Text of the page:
There are lots of names for small figures that are used as a toy. The are being called mostly after the material they were made off. So we have the woden, paper and tin soldiers. Which are the oldest materials used as well. But these figures became really well known when they became lead model soldiers or pewter soldiers. But all in all, when using the words Toy Soldiers, everybody knows what the are talking about. These toy soldiers are not always good models but they did representing soldiers, men and women from ancient times to the present day. So much was clear. The earliest ones were made of paper or carft from wood, later made of tin, and were real toys. The later pewter and lead allay soldiers is what this blog is in general refering to when talking about Toy Soldiers. Below the Toy Soldiers general history in short.
Difference between toy soldiers
The Toy Soldiers come in different sizes, usually between 30 millimeters and 75 millimeters, measured between the base plate and the eyes to compensate for the height of the head-gear. There are 3 types of toy soldiers:
1. Flats: very thin 2 dimesional castings, hand painted and often shaded to look three-dimensional.
2. Semi-flats: These are a few millimeters thicker then the flats. In the case of cavalry, often produced with a semi-flat horse and a rounder rider. The sailor in the first picture of this article are also semi flat figures from about 1910.
3. Solids: The most life-like and most popular today. These are are round where they should be and can be casted as a solid or can be hollow-casted.
The history of the toy soldiers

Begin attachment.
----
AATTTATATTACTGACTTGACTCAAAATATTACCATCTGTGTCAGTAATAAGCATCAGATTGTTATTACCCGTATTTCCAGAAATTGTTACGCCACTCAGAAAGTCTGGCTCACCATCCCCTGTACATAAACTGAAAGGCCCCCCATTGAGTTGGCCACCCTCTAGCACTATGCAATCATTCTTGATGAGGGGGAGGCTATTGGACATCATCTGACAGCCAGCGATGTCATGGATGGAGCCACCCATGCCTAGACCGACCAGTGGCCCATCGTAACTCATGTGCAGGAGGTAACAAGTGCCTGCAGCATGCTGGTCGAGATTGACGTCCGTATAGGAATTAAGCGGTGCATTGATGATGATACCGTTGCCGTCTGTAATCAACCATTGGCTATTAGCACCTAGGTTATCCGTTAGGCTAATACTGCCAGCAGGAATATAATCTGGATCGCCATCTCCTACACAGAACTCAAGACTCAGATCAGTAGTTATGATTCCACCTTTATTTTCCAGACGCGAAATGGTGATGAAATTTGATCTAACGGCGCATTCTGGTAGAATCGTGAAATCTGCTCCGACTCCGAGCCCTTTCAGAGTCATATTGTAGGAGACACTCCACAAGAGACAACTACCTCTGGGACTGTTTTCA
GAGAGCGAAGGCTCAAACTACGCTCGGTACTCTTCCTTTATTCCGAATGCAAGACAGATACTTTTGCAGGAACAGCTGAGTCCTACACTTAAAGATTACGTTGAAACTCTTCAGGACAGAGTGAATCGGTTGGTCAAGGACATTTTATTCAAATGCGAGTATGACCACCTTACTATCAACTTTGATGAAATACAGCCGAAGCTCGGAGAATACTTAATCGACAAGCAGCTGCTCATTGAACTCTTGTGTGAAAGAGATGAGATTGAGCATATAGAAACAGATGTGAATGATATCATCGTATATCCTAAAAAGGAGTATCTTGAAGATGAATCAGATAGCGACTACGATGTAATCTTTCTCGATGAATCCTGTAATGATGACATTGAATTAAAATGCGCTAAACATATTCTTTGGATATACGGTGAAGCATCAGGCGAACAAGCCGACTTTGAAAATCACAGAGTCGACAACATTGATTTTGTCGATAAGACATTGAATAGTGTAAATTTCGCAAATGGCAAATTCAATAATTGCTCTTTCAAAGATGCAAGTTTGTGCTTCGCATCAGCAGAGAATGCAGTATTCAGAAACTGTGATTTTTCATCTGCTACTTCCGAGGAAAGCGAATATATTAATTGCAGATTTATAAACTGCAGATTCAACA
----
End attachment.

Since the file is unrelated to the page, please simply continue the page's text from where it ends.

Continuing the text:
The solids are very suitable for the representation of real forces and so becomming actually model soldiers. Toy soldiers were used by children to play with. But were also used for educational reasons, for instance to tell them about the social structure or to become aquinted with the leaders of the country. They were also used by adults to fight war games as a pastime or for instructive purposes by the army itself. Toy soldiers of good quality are popular collectors’ items now. The quality is gained from detail in the casting and the painting. As well as the material used and the veritey and rarerity.
Boys have always been intrigued by war toys. When the Egyptian prince Emsah was buried almost four thousand years ago, he was accompanied in his grave by a unique collection of toy soldiers, which today shoulder by shoulder march steadfastly forward on their wooden bases in the museum in Cairo. Before the modern period, toys were a luxury reserved for the rich and powerful. The French queen Marie de’Medici gave her young son, the future King Louis XIII three hundred silver toy soldiers. The royal collection at Rosenborg Castle in Copenhagen has a collection of silver soldiers made by the silversmith Fabritius for King Frederick IV. French king Louis XIV had a similar army, which however was melted down during the economic crisis of 1715. Catherine the Great of Russia wrote in her autobiography that Tsar Peter III as a young boy had several hundred toy soldiers made of wood, lead, starch, and wax: “They were all paraded on festive occasions, and a special arrangement of springs which could be released by pulling a string, produced a sound as if they fired their guns.” It comes as no surprise, then, that the French emperor Napoleon presented his son, the king of Rome, with a large number of toy soldiers. The finest were a set of 117 gold figures made by the goldsmith Claude Odinot.
Solid toy soldiers as they are known today appeared around the middle of the eighteenth century. Among the first producers of flat figures were the Hilpert family of Nuremberg, Germany. The figures were inspired by the colorful uniforms of Napoleon Bonaparte and the Prussian king Frederick the Great. It is probably figures of this type that inspired the Danish fairytale writer Hans Christian Andersen’s tale “The Steadfast Tin Soldier.”